"These types of programs could be very beneficial in the long run," says Senator Jack Hill (R-Dist 4), who was instrumental in getting the funds approved along with Senator Butch Hill (R-Dist 49). "It is about giving students an opportunity to experience what life has to offer and helping them look for sustainability over the long-term."
The push for more IPSE has been going on in Georgia for several years now, and this article offers an overview on the process for choosing and implementing the new IPSE program, as well as the enhancements to be made at the AILSG program.
The summer 2013 edition of Making a Difference also offers insight into the much talked about Ava's Law, a bill that would require insurance companies to cover autism therapies for children with disabilities. GCDD provides a balanced breakdown on the proposed law and offers the perspectives of people on both sides of the controversy.
Mark your calendar for GCDD's next quarterly meeting to be held October 24-25, 2013 in Atlanta, GA. All meetings are open to the public.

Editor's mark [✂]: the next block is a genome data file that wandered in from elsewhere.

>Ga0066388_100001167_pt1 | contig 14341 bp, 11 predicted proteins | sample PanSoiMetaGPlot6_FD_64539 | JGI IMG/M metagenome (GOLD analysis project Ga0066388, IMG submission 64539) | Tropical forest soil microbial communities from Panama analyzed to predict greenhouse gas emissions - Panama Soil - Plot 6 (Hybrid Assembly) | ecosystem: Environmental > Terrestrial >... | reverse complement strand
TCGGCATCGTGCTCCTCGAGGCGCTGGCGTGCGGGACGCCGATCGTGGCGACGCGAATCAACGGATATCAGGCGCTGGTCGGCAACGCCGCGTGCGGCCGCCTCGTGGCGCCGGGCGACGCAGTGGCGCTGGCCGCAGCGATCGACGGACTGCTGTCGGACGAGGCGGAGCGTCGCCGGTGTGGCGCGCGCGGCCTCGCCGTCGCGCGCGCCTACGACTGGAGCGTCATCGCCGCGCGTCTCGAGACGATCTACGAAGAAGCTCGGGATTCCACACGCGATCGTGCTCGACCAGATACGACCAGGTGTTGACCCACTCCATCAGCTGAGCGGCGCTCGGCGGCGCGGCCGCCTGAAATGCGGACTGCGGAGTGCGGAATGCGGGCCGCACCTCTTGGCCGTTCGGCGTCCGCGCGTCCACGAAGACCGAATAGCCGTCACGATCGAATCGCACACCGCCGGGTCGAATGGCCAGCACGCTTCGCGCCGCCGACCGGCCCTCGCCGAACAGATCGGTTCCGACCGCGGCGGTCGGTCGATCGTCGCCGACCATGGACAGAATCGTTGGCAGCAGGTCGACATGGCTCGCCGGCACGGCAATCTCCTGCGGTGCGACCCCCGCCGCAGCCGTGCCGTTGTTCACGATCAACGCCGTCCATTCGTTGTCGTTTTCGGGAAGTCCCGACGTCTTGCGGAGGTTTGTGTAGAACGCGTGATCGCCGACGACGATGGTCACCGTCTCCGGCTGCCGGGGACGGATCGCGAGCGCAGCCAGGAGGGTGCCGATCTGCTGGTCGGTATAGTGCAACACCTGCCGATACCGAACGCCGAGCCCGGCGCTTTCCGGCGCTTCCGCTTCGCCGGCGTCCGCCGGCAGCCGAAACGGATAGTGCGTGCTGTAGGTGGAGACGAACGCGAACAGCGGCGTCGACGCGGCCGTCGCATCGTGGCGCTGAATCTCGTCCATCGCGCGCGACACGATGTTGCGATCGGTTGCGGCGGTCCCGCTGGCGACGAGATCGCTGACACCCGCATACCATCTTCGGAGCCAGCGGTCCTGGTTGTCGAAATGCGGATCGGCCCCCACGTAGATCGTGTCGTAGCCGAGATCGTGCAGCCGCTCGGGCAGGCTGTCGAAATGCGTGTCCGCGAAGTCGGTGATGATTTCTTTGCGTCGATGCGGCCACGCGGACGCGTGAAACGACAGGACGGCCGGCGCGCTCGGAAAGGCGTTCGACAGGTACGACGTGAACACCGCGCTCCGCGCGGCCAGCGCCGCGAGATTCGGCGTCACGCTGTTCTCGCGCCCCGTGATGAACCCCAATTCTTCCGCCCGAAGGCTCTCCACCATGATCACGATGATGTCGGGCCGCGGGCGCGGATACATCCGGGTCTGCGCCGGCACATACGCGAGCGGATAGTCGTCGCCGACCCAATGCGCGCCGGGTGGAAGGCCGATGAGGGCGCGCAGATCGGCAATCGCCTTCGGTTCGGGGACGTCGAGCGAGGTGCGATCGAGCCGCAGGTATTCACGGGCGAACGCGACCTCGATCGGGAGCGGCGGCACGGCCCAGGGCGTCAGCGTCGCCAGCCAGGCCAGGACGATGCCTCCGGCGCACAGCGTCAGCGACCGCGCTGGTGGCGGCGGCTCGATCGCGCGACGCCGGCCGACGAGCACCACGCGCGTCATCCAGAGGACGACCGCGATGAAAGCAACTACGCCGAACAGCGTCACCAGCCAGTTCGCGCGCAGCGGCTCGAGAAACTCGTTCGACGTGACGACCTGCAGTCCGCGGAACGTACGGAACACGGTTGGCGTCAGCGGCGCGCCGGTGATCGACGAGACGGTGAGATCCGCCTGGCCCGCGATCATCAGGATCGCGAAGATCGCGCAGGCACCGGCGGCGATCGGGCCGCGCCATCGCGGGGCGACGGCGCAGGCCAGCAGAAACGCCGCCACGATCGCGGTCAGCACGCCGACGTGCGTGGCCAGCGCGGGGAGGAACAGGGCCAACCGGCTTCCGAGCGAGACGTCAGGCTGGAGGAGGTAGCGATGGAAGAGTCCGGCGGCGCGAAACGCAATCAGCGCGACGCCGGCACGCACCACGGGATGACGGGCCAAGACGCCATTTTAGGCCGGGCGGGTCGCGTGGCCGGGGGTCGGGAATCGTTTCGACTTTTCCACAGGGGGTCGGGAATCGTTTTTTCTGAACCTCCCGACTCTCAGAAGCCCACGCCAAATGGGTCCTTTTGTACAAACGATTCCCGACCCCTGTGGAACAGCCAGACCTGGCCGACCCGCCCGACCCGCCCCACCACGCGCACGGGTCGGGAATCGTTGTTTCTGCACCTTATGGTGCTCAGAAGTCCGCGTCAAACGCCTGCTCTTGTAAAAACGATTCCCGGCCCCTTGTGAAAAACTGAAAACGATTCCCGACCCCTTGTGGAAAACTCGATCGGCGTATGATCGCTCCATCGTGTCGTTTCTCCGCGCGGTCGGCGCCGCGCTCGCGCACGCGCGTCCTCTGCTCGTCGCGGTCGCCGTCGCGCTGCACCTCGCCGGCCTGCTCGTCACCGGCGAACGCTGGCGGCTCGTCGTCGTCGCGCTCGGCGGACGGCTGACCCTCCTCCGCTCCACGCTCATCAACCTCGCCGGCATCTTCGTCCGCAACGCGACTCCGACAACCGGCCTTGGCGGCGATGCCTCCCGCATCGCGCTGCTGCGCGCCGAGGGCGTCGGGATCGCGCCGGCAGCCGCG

Making a Difference is available online in accessible PDF and large print format, as well as on audio by request.
Making a Difference is published quarterly by the Georgia Council on Developmental Disabilities (GCDD). Current and past issues can be accessed online at gcdd.org and hard copies can be requested by contacting the GCDD Office of Public Information. The mission of the Georgia Council on Developmental Disabilities (GCDD) is to bring about social and policy changes that promote opportunities for persons with developmental disabilities and their families to live, learn, work, play and worship in Georgia communities.